WASHINGTON, Nov 19: The United States is preparing to implement a rule that would deport asylum-seeking migrants if they did not seek asylum in one of the Northern Triangle countries – Guatemala, El Salvador and Honduras – prior to arriving to the US-Mexico border, revealed a document scheduled to be published in the Federal Register on Tuesday. “The Department of Justice and the Department of Homeland Security are adopting an interim final rule to modify existing regulations to provide for the implementation of Asylum Cooperative Agreements that the United States enters into pursuant to section 208(a)(2)(A) of the Immigration and Nationality Act,” the document said. “This rule adopts a modified approach to the expedited removal and section 240 processes in the form of a threshold screening as to which country will consider the alien’s claim.” Migrants deported under this new rule will be sent either to Guatemala, El Salvador or Honduras to claim asylum there as part of the bilateral Asylum Cooperative Agreements each country agreed to with the United States in order to help deal with the surge of migrants heading north, the document said. In July, the Trump administration announced new asylum rules that would restrict eligibility for seeking safe haven in the United States. Migrants would only be eligible for asylum if they were trafficked into the United States, denied asylum in a country or countries prior to arriving to the United States, or traveled through a country or countries that were not part of major multilateral refugee treaties.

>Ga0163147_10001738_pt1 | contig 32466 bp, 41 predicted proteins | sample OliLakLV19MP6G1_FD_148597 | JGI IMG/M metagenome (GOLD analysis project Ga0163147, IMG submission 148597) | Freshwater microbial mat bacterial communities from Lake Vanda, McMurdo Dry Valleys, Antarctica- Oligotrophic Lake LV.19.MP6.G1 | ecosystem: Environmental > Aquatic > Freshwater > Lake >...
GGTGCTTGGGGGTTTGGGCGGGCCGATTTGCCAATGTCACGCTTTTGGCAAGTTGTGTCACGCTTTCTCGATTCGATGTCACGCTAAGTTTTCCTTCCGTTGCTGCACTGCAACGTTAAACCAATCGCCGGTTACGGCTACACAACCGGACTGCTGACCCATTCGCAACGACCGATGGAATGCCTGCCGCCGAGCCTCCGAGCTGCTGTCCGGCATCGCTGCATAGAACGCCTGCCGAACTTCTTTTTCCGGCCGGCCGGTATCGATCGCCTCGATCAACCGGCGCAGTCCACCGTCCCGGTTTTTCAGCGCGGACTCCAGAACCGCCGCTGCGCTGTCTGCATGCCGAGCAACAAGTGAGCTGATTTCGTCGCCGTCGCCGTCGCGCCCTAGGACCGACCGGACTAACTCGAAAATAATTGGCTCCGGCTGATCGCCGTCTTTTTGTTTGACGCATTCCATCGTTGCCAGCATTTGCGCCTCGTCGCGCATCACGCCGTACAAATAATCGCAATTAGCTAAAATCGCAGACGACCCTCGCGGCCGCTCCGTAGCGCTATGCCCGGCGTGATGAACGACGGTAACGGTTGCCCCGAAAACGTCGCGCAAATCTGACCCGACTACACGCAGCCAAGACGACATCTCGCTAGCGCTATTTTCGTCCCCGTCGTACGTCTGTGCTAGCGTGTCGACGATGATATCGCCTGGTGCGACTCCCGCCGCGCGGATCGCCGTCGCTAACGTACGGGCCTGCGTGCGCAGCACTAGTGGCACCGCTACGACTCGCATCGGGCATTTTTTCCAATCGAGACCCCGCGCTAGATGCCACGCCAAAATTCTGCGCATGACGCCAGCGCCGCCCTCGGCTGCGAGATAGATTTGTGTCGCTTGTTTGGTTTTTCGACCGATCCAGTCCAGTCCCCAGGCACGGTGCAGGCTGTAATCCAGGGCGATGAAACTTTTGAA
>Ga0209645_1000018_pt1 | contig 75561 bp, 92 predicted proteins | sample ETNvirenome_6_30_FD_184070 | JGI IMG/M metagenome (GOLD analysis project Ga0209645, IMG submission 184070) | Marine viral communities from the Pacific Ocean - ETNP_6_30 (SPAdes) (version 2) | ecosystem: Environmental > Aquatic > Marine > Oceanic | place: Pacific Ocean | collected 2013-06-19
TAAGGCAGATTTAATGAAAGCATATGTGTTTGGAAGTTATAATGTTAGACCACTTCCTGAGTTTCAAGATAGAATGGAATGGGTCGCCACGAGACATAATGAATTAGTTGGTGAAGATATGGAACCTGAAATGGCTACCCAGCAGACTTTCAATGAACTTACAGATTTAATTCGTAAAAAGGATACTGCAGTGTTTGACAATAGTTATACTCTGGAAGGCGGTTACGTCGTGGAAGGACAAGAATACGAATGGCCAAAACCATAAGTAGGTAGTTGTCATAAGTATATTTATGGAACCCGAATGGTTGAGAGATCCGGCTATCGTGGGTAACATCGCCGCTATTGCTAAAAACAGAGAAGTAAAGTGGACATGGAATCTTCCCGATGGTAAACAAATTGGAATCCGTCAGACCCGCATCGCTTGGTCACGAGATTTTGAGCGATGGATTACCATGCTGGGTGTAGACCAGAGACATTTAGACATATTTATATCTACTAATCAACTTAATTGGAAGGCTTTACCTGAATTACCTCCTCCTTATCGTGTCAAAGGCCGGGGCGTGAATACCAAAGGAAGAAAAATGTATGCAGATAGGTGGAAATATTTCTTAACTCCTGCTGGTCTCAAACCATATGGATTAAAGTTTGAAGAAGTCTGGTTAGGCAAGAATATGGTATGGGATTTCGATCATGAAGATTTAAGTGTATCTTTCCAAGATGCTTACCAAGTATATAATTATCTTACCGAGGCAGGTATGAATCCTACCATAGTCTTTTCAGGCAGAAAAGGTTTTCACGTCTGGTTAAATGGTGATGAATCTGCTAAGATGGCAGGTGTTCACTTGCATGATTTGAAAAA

However, in September, a US federal judge blocked the Trump administration’s new asylum restrictions. The administration said it was hopeful the US Supreme Court will grant its request to block the court’s nationwide injunction.